Reviews

Caught in the Revolution

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Helen Rappaport has skilfully woven together the accounts and reports made by more than 80 foreigners who were either visiting or working in Petrograd when, on International Women’s Day 1917, tens of thousands of women walked out on strike and began calling out more textile workers and their male colleagues in the engineering and munitions plants.

Their accounts of the following five days of escalating revolutionary turmoil are fabulous, not because of any political acumen — far from it — but because the revolution itself was fabulous.

The Disappearance of Émile Zola

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On Monday 18 July 1898 the French novelist Emile Zola was sentenced to a year in prison and a 3,000 franc fine. His crime was to have written an open letter to the French president entitled “J’accuse” (I accuse).

In it Zola accused military officials, including the minister of war, of falsely convicting Major Alfred Dreyfus (a Jewish officer) of passing military secrets to Germany. Fully aware that he risked prosecution for libel by denouncing the army and government’s handling of the Dreyfus affair, Zola boldly stated:

Debriefing the President

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A book by an ex-CIA “leadership analyst” who admires George Bush senior and constantly seeks the best ways to defend American interests might not be the normal fare of Socialist Review.

However, this account of agent John Nixon’s meetings with the recently imprisoned Saddam Hussein has caused some minor ripples in the stagnant ponds of the bourgeois press for what it exposes of the American state and security services, and the way it clearly demolishes any lingering justifications of the US and Britain attacking Iraq.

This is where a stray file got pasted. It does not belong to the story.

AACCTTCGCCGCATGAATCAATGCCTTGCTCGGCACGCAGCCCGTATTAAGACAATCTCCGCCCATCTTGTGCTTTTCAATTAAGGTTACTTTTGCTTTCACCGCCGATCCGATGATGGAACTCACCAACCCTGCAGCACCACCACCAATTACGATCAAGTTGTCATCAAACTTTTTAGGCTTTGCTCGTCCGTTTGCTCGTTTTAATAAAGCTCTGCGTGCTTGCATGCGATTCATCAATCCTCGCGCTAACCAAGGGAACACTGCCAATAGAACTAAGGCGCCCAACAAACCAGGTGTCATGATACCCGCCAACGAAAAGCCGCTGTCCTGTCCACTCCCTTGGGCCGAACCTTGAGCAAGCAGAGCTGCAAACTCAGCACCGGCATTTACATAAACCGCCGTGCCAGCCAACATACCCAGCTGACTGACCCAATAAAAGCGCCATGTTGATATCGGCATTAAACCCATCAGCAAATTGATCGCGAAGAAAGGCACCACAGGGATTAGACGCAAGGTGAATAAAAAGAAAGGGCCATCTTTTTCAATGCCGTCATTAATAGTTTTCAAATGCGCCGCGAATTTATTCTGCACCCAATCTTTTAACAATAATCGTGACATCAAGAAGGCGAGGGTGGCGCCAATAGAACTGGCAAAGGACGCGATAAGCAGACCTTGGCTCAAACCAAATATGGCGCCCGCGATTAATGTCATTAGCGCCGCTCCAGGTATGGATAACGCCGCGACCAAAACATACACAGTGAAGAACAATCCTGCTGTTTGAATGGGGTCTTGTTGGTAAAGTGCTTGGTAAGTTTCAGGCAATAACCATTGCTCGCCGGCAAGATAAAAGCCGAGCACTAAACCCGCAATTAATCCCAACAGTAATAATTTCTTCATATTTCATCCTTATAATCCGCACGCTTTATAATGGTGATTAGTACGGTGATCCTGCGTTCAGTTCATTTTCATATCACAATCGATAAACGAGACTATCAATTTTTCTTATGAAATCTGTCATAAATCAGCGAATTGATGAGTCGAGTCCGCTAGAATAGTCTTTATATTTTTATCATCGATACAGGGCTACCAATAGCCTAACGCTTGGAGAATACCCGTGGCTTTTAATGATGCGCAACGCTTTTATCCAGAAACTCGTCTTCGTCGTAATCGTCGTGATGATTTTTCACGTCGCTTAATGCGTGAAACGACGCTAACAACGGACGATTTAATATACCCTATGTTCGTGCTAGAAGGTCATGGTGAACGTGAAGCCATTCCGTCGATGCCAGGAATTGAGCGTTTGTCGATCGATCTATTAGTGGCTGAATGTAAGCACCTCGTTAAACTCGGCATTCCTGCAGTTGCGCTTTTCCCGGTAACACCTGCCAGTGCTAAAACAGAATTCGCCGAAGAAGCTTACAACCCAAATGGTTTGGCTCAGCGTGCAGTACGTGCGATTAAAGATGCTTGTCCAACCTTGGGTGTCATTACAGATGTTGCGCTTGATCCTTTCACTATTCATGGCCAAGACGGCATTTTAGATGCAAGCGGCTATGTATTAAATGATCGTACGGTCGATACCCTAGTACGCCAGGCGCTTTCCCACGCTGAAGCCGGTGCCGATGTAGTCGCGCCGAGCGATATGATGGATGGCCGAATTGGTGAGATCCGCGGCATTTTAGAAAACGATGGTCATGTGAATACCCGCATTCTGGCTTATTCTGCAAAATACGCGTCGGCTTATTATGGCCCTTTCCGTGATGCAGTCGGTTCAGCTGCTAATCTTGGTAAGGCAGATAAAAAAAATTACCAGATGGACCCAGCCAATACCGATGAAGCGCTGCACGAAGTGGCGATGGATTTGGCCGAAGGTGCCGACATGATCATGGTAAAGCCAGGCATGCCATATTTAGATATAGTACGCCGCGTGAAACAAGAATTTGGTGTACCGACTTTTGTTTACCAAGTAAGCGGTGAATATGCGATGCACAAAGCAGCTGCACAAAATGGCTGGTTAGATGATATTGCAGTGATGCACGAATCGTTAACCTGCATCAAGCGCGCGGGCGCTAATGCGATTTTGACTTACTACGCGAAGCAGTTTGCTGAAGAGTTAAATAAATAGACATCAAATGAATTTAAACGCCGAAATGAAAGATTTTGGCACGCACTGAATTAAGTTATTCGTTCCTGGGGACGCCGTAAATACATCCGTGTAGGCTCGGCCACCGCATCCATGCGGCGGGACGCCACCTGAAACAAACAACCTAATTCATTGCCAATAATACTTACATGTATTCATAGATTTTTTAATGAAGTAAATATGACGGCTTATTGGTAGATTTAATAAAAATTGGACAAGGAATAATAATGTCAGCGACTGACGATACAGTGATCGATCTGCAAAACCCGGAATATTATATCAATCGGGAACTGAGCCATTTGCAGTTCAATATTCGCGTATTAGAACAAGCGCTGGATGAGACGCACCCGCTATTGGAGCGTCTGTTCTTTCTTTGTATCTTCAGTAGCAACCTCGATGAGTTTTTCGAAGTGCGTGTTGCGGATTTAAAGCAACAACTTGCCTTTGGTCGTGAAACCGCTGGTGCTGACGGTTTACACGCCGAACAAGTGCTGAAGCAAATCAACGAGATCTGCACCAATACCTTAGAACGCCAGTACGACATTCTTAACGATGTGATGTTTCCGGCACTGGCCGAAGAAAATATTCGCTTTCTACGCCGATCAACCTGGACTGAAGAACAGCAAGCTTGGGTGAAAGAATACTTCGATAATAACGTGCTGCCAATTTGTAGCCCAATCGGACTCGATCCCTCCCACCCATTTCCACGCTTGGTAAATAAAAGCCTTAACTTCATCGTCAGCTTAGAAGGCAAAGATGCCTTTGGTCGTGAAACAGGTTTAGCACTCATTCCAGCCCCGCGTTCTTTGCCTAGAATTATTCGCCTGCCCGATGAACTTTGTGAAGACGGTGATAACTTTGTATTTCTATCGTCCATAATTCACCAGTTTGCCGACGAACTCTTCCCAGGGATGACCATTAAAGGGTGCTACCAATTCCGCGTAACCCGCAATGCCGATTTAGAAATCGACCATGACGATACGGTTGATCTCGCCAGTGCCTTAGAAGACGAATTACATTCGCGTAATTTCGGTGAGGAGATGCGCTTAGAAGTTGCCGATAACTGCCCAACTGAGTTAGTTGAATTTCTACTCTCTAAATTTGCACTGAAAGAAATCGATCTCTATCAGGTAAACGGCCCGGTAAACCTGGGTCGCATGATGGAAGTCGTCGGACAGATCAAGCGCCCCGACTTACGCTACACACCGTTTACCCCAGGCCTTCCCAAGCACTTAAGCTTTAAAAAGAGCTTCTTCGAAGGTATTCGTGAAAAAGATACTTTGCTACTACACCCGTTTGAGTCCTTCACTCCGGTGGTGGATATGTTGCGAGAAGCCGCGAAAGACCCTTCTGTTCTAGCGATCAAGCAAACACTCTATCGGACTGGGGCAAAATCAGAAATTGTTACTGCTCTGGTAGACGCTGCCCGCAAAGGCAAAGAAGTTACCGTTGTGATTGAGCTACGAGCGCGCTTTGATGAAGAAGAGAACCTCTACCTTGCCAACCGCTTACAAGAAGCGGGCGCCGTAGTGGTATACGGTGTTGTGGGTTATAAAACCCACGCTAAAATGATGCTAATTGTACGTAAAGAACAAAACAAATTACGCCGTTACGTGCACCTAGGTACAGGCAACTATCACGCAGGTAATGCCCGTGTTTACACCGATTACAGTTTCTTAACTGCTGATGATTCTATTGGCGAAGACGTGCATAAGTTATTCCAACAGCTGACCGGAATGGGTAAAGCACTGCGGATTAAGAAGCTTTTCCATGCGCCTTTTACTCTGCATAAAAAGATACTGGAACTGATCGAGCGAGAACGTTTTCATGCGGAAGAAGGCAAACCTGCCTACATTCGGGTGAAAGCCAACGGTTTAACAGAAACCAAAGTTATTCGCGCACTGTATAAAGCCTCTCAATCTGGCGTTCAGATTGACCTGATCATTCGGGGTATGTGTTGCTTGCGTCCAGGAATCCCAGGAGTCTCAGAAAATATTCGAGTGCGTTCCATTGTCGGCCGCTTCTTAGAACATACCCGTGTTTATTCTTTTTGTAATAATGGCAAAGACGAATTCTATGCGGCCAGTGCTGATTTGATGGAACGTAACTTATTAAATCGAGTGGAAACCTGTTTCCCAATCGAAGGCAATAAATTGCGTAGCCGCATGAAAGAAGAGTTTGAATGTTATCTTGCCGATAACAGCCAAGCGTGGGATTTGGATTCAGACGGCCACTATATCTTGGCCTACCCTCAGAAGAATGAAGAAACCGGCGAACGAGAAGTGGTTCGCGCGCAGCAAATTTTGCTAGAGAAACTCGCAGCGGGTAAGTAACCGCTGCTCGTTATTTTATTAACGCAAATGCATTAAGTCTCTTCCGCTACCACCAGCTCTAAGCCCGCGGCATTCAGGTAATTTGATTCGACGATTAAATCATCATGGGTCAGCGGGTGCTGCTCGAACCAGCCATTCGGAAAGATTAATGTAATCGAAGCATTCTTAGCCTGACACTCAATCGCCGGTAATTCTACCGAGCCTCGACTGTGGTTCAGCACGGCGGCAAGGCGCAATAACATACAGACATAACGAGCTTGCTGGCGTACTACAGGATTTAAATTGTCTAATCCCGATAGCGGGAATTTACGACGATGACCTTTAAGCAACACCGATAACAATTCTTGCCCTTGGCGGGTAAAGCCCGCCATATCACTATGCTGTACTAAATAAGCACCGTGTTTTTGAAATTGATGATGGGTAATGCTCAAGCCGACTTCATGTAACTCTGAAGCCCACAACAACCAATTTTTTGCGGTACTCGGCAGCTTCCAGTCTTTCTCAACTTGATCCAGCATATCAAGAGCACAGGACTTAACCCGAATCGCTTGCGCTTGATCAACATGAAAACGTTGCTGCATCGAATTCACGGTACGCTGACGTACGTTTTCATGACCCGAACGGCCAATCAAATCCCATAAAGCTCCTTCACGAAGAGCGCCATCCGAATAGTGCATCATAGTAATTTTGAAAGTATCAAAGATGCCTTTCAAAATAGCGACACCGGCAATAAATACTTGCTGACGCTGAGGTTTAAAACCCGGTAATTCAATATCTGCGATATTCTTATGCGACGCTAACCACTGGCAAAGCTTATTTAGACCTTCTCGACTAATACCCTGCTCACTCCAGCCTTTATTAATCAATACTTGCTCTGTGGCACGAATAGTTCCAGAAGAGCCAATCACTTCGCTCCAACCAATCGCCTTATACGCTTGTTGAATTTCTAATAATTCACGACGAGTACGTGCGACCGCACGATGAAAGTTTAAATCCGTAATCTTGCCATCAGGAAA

Splinterlands

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The world of 2050 is a frightening, unstable place. The European Union has collapsed, having “hit a wall of Euroskepticism, fiscal austerity and xenophobia”. The United States is beset by environmental disasters, with Washington having been destroyed by Hurricane Donald in 2022.

A great uprising has fragmented China, and Russia has disintegrated along ethnic lines. Nationalism and terrorism are rife and the few centres of “order” are authoritarian safe havens where capital and the super-rich can carry on as before.

The Three Worlds of Social Democracy

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The authors discuss the social democratic models in Western Europe, South America and peripheries. The central model in Europe discussed by Max Crook is British social democracy, which championed a mixed economy with the free market dogma of containing inflation through a monetarist economic policy. New Labour saw social democracy integrate the neoliberal economic model.

Testosterone Rex

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Testosterone Rex is a firm riposte to the recent book Testosterone: Sex, Power and the Will to Win, which places testosterone as so important that “a simple fact remains: without testosterone there would be no humans to have a history”. This bold claim is challenged by neuroscientist and feminist writer Cordelia Fine, who wrote the bestselling Delusions of Gender.

October 1917

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Books marking the centenary of the Russian Revolution are not in short supply. But this is among the few to praise the revolution rather than seek to bury it.

American Marxist Paul Le Blanc provides an introduction to the collection of articles with an overview of eyewitness accounts and interpretations by historians with varying degrees of sympathy, mostly none.

Hezbollah: The political economy of Lebanon’s party of God

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What is Hezbollah? Its disciplined and well-armed fighters are an important player in key regional conflicts, working in alliance with Syrian and Iranian states. Its media and telecommunications systems are independent of Lebanese state interference or control. Its network of municipal, welfare and business organisations structure daily life for hundreds of thousands of residents in its heartlands.

Against Elections

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The heart of the problem, according to David Van Reybrouck, is very simple: “Our democracy is being wrecked by being limited to elections, even though elections were not invented as a democratic instrument.”

His analysis starts by examining the paradox that everyone wants democracy but no one believes in it any more. Across Europe rates of voting have declined from around 85 percent in the 1960s to 77 percent in the 2000s, while politicians are among the most derided professions, with an approval rating of 3.9 out of ten, according to Eurobarometer.

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